Bulbs Lab Experiment

343 words | 2 page(s)

Essence:
The main objective of this laboratory experiment is to examine the resistance through a light bulb and through a variety of series and parallel combination of bulbs. Another objective of the bulbs experiment is the verification of Ohm’s law by analyzing the light and voltage through a bulb. Ohm’s law gives that the voltage is directly proportional to the current, with the constant value being the resistance. Therefore, in a graph of voltage and current, the gradient will be the resistance. In this experiment, the resistance of various bulbs will be obtained through the use of Ohmmeter and then compared by the gradient of their V-I graphs to find the percent error.

Analysis:
In the first set up include individual bulbs A, B, and C, the percent error was 39.15%, 19.87% and, 43.49% respectively. The series and parallel combinations of the three bulbs had 15.33% and 4.68% respectively. The first parallel and series combination had a percent error of 18.3% while the second parallel and series combination had a percent error of 19.14%. From the percent errors, it is evident that the parallel combination gives the lowest percent error, however, the rest of the combinations indicate a fairly high percent error. The high percent error was attributed to the heating of the bulbs causing a variation in the resistance of the bulbs.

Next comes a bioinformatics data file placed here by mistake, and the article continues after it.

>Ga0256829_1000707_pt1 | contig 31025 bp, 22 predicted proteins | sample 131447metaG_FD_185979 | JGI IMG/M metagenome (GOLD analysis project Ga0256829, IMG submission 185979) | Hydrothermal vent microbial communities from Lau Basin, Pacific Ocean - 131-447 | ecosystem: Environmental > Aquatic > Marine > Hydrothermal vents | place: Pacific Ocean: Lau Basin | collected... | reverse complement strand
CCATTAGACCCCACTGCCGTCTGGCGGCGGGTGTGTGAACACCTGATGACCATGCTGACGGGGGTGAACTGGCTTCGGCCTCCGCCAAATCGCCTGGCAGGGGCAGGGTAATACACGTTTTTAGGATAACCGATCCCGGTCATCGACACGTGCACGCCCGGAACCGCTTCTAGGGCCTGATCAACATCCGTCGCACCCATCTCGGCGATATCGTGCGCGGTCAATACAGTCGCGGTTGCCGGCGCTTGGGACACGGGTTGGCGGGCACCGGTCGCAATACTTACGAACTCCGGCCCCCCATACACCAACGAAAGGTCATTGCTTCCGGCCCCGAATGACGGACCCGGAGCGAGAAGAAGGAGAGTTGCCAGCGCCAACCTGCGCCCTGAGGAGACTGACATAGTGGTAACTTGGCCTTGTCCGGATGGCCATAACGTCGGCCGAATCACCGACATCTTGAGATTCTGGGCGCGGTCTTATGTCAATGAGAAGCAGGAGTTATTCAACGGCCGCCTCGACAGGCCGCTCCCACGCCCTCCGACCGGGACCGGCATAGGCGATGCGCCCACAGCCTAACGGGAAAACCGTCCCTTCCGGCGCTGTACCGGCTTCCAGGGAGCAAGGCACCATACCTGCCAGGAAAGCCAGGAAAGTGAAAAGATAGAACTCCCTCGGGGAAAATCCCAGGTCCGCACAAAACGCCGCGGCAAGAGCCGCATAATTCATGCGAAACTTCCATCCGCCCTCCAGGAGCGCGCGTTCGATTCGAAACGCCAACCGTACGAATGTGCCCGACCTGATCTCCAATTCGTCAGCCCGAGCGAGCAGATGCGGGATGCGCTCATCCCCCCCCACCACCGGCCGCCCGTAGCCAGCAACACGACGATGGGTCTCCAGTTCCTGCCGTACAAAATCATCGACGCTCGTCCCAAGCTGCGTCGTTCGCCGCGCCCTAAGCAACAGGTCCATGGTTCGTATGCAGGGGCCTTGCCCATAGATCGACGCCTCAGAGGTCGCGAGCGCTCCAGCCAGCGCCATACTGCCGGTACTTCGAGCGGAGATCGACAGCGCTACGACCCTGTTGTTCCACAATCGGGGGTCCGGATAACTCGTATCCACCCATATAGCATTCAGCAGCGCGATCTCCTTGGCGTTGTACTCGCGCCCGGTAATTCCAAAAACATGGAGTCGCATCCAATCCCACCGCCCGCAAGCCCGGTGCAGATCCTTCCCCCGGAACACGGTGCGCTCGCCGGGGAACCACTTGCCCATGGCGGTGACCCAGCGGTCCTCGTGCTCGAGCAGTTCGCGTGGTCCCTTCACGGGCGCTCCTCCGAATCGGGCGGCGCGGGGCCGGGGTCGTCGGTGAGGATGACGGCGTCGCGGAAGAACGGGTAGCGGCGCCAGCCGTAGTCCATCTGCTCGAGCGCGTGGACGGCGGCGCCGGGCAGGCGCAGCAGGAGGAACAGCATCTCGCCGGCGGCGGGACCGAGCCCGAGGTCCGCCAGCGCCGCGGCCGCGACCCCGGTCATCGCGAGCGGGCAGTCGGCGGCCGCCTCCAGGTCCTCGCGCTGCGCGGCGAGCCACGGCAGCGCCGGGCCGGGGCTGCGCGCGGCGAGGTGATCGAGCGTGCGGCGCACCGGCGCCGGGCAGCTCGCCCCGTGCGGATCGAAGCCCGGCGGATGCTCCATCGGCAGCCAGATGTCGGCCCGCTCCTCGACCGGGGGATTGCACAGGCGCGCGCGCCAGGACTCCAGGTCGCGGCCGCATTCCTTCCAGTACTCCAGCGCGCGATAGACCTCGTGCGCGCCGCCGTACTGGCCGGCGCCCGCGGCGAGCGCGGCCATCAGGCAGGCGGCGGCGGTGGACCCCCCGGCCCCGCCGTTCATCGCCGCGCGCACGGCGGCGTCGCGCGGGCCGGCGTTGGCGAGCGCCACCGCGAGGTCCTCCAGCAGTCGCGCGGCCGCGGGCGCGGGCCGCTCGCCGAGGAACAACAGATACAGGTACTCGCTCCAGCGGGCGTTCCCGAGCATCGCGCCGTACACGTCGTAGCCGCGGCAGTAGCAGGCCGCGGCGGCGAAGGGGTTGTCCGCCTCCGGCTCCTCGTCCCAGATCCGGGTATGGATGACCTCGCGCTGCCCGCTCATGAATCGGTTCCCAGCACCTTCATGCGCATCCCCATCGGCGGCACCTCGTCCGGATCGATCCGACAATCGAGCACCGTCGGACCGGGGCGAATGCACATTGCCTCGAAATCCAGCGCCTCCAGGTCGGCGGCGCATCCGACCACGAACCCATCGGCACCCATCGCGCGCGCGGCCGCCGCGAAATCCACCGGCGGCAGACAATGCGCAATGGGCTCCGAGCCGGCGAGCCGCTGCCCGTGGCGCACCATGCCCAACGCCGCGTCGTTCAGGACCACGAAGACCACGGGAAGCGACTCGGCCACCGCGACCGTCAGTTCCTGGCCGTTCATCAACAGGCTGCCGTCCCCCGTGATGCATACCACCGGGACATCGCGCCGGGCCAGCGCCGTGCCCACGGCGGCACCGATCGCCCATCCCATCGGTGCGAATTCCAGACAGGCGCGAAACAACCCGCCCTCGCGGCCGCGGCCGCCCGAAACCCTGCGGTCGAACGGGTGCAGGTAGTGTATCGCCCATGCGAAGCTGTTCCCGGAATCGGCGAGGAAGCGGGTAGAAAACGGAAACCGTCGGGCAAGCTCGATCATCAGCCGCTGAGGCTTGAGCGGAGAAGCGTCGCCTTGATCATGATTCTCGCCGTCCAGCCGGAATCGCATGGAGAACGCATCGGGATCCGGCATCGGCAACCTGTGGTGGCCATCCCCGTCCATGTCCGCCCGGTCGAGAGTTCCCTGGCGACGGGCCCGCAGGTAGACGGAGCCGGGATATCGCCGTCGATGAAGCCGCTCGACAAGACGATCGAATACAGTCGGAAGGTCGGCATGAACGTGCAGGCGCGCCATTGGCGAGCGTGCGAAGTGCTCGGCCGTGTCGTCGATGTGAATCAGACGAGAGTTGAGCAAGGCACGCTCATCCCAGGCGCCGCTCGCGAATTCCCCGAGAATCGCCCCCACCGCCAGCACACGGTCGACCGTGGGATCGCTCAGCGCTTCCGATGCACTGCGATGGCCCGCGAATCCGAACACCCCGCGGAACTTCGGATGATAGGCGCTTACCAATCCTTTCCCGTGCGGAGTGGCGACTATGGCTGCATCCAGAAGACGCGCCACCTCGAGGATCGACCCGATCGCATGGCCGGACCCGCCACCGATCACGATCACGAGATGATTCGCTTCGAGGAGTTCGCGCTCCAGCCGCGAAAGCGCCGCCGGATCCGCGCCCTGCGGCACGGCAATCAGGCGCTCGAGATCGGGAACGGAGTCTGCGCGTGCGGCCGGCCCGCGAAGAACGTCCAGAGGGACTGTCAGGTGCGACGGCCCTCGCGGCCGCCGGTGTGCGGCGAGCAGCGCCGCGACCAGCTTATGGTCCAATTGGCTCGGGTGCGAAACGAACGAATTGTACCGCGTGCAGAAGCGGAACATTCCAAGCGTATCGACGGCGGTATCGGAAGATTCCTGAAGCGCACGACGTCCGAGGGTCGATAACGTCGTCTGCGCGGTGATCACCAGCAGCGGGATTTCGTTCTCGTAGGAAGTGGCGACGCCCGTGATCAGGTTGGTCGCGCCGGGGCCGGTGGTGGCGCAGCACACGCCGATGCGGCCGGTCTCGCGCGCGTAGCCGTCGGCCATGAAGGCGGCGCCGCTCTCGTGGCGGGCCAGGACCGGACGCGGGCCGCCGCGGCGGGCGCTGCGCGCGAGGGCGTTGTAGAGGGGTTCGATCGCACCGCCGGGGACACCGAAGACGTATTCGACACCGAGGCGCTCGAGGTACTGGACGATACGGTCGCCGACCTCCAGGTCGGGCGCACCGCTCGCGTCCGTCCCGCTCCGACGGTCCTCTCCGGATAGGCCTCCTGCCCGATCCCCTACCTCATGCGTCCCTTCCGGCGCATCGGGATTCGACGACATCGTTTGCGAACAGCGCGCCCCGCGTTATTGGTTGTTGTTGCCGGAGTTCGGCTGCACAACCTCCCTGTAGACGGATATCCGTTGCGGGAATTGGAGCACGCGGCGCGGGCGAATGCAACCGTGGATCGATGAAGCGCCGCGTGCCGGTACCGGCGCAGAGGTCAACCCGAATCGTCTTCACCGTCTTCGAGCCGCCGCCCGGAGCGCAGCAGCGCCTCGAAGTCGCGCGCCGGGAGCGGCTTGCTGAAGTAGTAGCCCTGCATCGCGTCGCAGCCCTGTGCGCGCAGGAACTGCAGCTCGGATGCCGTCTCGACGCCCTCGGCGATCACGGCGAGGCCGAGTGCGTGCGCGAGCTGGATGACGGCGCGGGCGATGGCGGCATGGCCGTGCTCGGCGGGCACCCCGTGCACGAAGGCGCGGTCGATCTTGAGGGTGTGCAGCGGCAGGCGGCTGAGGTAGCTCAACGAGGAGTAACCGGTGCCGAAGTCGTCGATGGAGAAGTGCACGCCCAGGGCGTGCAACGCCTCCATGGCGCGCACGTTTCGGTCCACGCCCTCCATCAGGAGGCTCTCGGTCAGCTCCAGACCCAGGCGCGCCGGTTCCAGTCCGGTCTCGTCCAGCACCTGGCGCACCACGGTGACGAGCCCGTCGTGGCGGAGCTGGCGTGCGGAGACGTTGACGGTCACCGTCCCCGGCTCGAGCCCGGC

Conclusion:
The objective of the experiment was achieved where the resistance of the light bulbs was measured using the voltage and current through the bulbs. These resistances were compared with that measured with the Ohmmeter and the percent errors obtained. The percent errors were fairly high and attributed to the heating of the bulbs which affected the resistance of the bulb. The resistance can be reduced letting the bulbs cool after each test.

Conclusion:
The Ohms law is not a universal law since it does not apply in various cases. In materials like semiconductors, the Ohms law does not apply in the describing the voltage and current relationship. In Diodes, the voltage and current relationships is non-ohmic, which means that the relationship is not linear.